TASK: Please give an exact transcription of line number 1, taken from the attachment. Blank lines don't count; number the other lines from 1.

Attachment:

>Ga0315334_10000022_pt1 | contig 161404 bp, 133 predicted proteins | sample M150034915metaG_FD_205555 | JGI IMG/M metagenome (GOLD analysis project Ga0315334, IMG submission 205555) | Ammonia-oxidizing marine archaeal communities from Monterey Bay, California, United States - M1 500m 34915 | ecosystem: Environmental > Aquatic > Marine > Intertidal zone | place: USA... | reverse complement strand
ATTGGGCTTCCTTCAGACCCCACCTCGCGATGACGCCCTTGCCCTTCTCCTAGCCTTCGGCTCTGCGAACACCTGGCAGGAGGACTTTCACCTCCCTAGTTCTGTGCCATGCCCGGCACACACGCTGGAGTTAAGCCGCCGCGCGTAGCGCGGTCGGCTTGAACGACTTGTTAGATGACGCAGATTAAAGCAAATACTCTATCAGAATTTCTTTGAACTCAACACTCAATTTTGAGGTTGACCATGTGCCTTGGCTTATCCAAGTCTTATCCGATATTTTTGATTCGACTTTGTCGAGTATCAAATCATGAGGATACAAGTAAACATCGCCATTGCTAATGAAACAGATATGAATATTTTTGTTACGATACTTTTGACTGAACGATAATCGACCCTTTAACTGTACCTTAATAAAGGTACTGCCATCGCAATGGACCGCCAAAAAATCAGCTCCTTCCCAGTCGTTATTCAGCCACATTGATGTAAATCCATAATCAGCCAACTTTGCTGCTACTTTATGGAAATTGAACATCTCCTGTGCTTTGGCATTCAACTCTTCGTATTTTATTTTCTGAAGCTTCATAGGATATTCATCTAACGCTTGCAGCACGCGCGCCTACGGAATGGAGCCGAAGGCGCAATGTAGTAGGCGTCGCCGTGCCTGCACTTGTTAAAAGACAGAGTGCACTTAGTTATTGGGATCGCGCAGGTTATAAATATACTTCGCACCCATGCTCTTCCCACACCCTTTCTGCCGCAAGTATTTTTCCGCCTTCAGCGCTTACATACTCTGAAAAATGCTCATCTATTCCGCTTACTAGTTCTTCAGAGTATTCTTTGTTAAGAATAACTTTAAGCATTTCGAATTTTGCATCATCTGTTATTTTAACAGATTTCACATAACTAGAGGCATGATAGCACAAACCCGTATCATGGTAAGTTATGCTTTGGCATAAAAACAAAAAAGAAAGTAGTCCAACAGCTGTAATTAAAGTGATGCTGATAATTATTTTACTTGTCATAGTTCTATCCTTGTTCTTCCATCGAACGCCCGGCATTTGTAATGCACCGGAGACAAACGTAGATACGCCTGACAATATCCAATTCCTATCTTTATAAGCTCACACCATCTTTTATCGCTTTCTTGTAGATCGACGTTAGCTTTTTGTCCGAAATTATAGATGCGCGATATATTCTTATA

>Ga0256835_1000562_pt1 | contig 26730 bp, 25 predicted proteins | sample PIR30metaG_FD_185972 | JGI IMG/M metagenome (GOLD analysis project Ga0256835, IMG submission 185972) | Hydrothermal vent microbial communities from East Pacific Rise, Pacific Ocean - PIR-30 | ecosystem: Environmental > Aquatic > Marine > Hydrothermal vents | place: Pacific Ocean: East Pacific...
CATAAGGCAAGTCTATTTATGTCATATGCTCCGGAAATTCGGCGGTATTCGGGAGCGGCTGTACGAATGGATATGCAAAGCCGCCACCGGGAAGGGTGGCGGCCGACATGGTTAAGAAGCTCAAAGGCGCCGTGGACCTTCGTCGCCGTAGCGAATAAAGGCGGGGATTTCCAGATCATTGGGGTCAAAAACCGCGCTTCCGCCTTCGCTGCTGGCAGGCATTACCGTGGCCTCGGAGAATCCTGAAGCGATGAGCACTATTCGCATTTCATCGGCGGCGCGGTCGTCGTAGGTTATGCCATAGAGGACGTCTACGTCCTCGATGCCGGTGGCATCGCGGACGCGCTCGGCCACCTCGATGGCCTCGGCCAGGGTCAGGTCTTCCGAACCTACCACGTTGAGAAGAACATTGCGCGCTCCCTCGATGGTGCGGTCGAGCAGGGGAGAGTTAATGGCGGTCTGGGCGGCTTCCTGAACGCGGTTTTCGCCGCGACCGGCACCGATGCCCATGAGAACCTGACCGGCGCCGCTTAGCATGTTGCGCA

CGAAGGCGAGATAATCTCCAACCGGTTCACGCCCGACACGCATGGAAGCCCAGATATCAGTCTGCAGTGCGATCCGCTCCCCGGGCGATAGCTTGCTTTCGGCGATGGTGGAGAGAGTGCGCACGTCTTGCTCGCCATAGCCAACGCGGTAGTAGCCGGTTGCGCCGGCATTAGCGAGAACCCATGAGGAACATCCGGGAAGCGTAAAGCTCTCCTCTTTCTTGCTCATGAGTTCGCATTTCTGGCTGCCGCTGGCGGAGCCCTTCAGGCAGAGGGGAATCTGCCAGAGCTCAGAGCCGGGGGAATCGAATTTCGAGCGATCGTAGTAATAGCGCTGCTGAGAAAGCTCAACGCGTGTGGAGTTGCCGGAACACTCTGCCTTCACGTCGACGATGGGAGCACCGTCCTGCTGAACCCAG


>Ga0315334_10000022_pt1 | contig 161404 bp, 133 predicted proteins | sample M150034915metaG_FD_205555 | JGI IMG/M metagenome (GOLD analysis project Ga0315334, IMG submission 205555) | Ammonia-oxidizing marine archaeal communities from Monterey Bay, California, United States - M1 500m 34915 | ecosystem: Environmental > Aquatic > Marine > Intertidal zone | place: USA... | reverse complement strand